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Most disputes arise because of a lack of preparation about eventualities. Careful contract drafting contemplates the consequences due to one or both parties failure to perform or, if some third-party event or circumstance arises which affects performance. In sum, the well written contract will often help the parties resolve potential disputes because the contract provides a roadmap of solutions to various potential future occurrences.

Sometimes, despite a contract drafter’s best efforts, facts arise that do not lend themselves to an easy resolution between or among the parties. A dispute arises. Personalities get involved. Then it’s “off to the races” as it were. Of course, not every dispute arises from a contract. Accidents occur. Statutes are violated. Regardless of the origin of the dispute, something needs to be done to overcome the impasse. The traditional avenues to resolve a dispute are as follows.

First, of course, there is negotiation. The parties, and/or their representatives, marshal the facts and law as they best see it and exchange proposals which will address the circumstances creating the dispute. Give and take occurs. With some effort and luck, and people on both sides placing their personalities aside, a resolution can be crafted. Short of the conflict occurring in the first place, this is the ideal outcome.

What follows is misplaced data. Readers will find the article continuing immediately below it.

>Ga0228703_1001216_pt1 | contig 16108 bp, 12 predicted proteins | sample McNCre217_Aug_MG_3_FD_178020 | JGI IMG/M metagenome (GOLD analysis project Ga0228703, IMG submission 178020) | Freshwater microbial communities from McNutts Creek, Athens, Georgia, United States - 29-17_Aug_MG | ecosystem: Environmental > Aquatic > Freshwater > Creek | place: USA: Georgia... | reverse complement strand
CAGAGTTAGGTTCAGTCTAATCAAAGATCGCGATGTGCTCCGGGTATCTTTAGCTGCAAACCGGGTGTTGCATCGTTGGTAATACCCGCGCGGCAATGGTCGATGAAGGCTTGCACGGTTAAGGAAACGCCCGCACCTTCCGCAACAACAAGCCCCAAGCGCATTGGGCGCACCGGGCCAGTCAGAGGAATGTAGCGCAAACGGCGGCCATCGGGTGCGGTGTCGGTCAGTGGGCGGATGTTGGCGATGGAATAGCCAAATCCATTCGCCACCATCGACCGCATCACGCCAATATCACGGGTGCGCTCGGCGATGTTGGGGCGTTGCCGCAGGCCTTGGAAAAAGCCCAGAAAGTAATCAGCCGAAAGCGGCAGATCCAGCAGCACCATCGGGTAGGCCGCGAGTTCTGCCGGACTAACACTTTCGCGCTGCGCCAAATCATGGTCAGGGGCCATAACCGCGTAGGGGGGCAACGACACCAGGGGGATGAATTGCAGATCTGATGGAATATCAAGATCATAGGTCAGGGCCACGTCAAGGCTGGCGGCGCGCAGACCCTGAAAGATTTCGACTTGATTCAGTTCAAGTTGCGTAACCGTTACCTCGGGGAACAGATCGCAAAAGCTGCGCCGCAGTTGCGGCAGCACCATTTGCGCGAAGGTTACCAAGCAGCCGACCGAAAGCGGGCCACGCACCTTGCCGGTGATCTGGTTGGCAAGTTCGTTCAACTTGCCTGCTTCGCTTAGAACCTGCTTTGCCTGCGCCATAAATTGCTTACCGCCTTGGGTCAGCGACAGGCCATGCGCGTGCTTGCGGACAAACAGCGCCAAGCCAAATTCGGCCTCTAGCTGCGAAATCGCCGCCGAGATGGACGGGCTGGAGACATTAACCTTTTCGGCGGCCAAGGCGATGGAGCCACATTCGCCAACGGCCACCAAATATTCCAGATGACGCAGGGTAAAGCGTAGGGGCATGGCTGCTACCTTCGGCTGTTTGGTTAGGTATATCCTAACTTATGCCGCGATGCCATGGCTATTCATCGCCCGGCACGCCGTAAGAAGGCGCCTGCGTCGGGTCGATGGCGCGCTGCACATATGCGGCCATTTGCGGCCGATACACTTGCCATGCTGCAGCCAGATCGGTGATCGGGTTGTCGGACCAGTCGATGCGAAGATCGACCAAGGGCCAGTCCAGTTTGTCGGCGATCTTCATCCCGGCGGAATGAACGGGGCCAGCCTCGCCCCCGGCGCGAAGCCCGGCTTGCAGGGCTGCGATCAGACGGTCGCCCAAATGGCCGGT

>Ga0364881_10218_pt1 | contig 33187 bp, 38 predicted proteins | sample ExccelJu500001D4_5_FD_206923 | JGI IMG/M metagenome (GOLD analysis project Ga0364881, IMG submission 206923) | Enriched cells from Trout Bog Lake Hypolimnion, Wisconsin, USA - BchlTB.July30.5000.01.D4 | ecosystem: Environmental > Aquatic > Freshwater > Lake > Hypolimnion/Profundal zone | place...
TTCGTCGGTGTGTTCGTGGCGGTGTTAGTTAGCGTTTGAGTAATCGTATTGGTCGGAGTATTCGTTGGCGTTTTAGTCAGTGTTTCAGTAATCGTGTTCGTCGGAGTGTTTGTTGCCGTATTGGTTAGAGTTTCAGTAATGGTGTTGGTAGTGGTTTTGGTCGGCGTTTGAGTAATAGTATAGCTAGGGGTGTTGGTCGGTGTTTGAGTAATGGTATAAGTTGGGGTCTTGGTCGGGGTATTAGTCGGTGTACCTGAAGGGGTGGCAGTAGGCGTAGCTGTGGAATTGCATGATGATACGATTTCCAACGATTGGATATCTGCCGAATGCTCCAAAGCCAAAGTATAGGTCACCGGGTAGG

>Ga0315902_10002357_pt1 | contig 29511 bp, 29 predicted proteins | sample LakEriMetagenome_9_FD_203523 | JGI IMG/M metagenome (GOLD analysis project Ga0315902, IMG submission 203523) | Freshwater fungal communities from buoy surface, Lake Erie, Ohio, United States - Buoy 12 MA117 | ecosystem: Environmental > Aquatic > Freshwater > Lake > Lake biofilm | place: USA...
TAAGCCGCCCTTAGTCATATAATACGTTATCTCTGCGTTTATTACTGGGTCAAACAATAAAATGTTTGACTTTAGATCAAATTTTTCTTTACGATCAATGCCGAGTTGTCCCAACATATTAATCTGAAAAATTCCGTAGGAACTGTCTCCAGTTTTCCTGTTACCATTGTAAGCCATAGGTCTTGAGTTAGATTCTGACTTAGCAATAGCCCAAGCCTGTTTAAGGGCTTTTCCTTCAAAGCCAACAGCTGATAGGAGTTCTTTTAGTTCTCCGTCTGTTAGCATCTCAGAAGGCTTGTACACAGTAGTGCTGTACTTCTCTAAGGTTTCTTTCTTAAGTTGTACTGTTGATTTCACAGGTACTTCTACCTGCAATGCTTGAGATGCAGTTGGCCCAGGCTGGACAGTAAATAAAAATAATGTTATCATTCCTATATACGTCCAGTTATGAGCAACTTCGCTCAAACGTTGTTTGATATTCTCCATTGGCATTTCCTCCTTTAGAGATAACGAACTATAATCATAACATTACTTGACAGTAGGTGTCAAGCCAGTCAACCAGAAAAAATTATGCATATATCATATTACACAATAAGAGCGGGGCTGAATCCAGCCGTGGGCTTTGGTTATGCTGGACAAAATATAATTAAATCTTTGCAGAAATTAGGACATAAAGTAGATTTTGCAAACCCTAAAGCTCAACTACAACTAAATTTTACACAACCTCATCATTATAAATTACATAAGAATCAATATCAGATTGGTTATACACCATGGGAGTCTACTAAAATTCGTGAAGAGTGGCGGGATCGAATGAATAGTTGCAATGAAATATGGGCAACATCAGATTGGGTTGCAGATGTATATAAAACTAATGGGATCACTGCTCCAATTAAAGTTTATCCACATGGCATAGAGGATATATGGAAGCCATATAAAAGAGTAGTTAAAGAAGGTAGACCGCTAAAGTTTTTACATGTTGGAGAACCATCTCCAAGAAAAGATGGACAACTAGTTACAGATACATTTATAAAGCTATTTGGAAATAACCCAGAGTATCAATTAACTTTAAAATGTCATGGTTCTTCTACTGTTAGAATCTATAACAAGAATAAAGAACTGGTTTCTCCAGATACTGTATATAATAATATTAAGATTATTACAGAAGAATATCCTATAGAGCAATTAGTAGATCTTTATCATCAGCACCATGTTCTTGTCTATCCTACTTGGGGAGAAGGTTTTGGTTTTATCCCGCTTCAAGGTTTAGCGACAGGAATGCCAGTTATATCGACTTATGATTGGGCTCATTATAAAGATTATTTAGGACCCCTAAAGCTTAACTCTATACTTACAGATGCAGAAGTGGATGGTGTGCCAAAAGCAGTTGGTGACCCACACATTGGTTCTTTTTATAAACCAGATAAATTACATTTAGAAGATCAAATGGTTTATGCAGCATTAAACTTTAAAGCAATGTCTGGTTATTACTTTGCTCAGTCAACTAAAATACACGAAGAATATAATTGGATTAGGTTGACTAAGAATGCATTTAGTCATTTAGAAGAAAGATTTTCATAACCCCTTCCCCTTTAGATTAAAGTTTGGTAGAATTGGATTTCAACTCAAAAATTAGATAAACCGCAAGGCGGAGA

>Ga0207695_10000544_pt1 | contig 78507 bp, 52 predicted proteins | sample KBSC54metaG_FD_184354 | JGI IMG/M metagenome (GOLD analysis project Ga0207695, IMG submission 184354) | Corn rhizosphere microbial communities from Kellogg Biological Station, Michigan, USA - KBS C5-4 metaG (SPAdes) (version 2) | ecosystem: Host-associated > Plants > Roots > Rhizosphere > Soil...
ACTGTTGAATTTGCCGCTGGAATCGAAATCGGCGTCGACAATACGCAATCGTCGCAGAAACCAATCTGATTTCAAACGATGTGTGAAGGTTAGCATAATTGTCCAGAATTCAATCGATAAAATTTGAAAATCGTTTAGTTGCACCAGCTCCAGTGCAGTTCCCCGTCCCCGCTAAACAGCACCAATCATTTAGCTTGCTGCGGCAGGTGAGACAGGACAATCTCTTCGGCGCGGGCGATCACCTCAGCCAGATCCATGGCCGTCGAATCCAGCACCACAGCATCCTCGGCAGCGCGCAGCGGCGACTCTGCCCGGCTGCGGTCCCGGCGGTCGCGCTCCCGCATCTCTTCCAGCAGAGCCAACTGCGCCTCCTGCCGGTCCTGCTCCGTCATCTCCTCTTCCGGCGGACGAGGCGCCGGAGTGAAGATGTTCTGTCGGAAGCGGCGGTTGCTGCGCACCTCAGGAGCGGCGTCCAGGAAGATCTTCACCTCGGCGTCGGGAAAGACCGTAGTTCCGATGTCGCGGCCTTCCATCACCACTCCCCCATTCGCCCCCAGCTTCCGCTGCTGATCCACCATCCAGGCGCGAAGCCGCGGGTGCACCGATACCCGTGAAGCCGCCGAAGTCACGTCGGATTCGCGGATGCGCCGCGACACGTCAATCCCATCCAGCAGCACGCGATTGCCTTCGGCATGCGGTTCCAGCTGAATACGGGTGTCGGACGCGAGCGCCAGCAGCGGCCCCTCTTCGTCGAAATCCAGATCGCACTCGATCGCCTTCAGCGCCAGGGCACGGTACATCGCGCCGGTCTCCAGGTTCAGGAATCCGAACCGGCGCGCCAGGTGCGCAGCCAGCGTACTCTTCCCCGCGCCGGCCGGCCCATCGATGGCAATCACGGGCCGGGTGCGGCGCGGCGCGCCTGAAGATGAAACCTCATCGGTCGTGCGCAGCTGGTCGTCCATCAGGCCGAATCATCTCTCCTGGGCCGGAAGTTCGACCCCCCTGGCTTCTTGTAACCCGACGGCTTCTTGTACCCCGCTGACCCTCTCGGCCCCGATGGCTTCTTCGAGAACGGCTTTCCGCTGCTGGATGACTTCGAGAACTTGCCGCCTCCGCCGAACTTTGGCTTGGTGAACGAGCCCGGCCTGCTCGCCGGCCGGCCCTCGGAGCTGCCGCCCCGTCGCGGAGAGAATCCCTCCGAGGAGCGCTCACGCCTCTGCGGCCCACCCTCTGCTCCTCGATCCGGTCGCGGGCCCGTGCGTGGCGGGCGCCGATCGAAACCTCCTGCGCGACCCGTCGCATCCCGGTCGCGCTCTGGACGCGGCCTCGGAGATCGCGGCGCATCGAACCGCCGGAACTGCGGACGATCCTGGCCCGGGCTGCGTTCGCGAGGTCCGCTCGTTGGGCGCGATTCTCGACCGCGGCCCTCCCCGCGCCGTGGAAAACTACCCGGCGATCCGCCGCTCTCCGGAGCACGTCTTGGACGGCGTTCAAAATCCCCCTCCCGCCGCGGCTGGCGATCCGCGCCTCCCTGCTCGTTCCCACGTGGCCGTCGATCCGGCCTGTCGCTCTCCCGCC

Very often, negotiations do not prove successful. The parties assume a “zero-sum game” philosophy where one side “wins” and one side “loses” and there is nothing but acrimony on either side, and the sides take “positions” which seem insurmountable. Litigation then ensues. And this is the second means by which disputes are resolved. Namely, using the court system. Litigation is very slow, very monotonous, and very expensive, both financially and emotionally. It is the least preferable method of resolving disputes. It has the further quality of being subject to appeal should the case go through a trial. Litigation should be avoided whenever possible.

The third means of resolving disputes is through mediation. It can occur either before or after litigation has begun. Mediation is a form of negotiation in the sense that it is voluntary and non-binding. (Litigation holds neither of these qualities.) Mediation is essentially “facilitated” negotiation by a neutral third party – a mediator – who helps the parties put aside their personalities and positioning and instead works with the parties to create a resolution that everyone can live with. A mediator focuses on the underlying issues at play.  Ideally, the mediator can facilitate what is commonly known as a “win-win” solution where both sides actually are better off after the mediation than before. It does happen sometimes. When the parties cannot negotiate their own dispute’s resolution, mediation is the most preferable alternative.

Finally, the fourth means of dispute resolution is arbitration. Arbitration is essentially the process by which a private judge for hire – an arbitrator – considers the parties evidence and arguments and renders an “arbitration award” that is legally binding on the parties. The award can be converted into a court judgment for purposes of enforcement if the losing party fails to abide by the arbitration award. Arbitration is more formal than mediation but less formal than litigation. An arbitrator will not strictly follow the rules of evidence a judge must follow and has some latitude in doing what is both fair and just under the law. The main benefit of arbitration is that it is fast and final. Rarely, if ever, is an arbitration award challengeable in a court of law and there are no appeals.